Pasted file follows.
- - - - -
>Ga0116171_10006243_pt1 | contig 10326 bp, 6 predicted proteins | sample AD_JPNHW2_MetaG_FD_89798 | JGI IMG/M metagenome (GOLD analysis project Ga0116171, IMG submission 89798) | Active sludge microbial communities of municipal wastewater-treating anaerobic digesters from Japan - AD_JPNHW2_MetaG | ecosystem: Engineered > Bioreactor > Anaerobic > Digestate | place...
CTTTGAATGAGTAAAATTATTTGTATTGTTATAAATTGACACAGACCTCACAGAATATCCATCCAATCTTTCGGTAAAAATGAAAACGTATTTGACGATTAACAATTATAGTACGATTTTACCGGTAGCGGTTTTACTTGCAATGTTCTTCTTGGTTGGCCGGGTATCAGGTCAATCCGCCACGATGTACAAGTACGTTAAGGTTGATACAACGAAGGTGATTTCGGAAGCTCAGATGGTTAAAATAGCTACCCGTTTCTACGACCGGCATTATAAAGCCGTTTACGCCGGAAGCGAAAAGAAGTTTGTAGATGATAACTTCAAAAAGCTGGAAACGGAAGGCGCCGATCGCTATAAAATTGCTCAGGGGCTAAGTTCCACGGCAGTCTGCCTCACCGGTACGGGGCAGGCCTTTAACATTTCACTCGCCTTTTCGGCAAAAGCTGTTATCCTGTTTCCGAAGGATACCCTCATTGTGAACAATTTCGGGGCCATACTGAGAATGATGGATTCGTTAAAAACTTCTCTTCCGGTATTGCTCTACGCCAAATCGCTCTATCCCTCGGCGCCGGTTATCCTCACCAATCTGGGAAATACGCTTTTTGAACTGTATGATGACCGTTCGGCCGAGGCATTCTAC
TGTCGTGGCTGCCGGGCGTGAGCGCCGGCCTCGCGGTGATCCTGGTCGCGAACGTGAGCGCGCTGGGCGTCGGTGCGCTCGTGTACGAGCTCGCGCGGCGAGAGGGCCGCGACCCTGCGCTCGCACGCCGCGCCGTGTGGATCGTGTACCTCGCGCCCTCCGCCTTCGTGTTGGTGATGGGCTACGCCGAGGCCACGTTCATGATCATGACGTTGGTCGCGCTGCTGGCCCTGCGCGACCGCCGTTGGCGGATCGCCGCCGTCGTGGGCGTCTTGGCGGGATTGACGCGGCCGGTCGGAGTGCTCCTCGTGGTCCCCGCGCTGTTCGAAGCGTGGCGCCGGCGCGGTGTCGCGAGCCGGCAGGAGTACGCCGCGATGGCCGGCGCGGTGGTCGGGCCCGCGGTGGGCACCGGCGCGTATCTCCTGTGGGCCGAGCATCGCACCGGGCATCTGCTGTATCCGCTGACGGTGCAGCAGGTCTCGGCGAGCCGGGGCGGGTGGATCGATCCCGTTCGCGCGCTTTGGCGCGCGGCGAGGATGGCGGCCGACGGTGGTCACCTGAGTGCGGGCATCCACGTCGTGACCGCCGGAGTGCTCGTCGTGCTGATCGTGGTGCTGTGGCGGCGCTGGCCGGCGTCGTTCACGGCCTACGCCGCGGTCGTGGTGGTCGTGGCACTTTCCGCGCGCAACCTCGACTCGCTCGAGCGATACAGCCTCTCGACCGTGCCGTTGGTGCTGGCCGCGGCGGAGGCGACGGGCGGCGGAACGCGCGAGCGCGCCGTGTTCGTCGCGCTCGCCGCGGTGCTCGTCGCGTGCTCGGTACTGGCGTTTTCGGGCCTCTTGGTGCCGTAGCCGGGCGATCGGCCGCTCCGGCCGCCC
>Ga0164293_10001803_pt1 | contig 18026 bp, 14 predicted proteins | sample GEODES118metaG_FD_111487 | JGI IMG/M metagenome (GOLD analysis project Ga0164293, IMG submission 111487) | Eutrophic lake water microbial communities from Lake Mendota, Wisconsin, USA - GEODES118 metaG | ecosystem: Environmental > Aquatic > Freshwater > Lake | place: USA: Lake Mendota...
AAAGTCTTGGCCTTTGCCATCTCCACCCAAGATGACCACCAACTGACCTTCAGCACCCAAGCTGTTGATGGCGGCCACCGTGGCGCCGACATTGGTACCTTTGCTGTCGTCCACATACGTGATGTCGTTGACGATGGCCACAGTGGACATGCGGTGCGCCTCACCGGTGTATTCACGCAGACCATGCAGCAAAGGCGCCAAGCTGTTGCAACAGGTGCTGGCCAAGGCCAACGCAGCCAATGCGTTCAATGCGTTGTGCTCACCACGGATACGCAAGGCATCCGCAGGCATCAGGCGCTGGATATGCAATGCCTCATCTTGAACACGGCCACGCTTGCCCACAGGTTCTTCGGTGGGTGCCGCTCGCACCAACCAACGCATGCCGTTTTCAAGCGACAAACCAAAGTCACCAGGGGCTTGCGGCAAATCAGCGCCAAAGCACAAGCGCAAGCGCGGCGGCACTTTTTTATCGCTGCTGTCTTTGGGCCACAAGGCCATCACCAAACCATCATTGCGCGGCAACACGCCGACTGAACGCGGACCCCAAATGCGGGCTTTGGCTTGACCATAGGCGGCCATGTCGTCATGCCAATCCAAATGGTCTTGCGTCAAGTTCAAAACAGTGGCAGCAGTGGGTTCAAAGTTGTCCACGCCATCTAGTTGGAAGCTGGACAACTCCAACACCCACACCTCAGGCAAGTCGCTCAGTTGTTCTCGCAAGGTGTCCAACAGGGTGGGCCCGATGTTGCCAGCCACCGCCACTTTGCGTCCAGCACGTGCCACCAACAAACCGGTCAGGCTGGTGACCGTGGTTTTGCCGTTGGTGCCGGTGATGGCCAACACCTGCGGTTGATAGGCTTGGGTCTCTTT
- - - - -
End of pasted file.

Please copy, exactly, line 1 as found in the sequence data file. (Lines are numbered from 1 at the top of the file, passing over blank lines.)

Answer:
>Ga0116171_10006243_pt1 | contig 10326 bp, 6 predicted proteins | sample AD_JPNHW2_MetaG_FD_89798 | JGI IMG/M metagenome (GOLD analysis project Ga0116171, IMG submission 89798) | Active sludge microbial communities of municipal wastewater-treating anaerobic digesters from Japan - AD_JPNHW2_MetaG | ecosystem: Engineered > Bioreactor > Anaerobic > Digestate | place...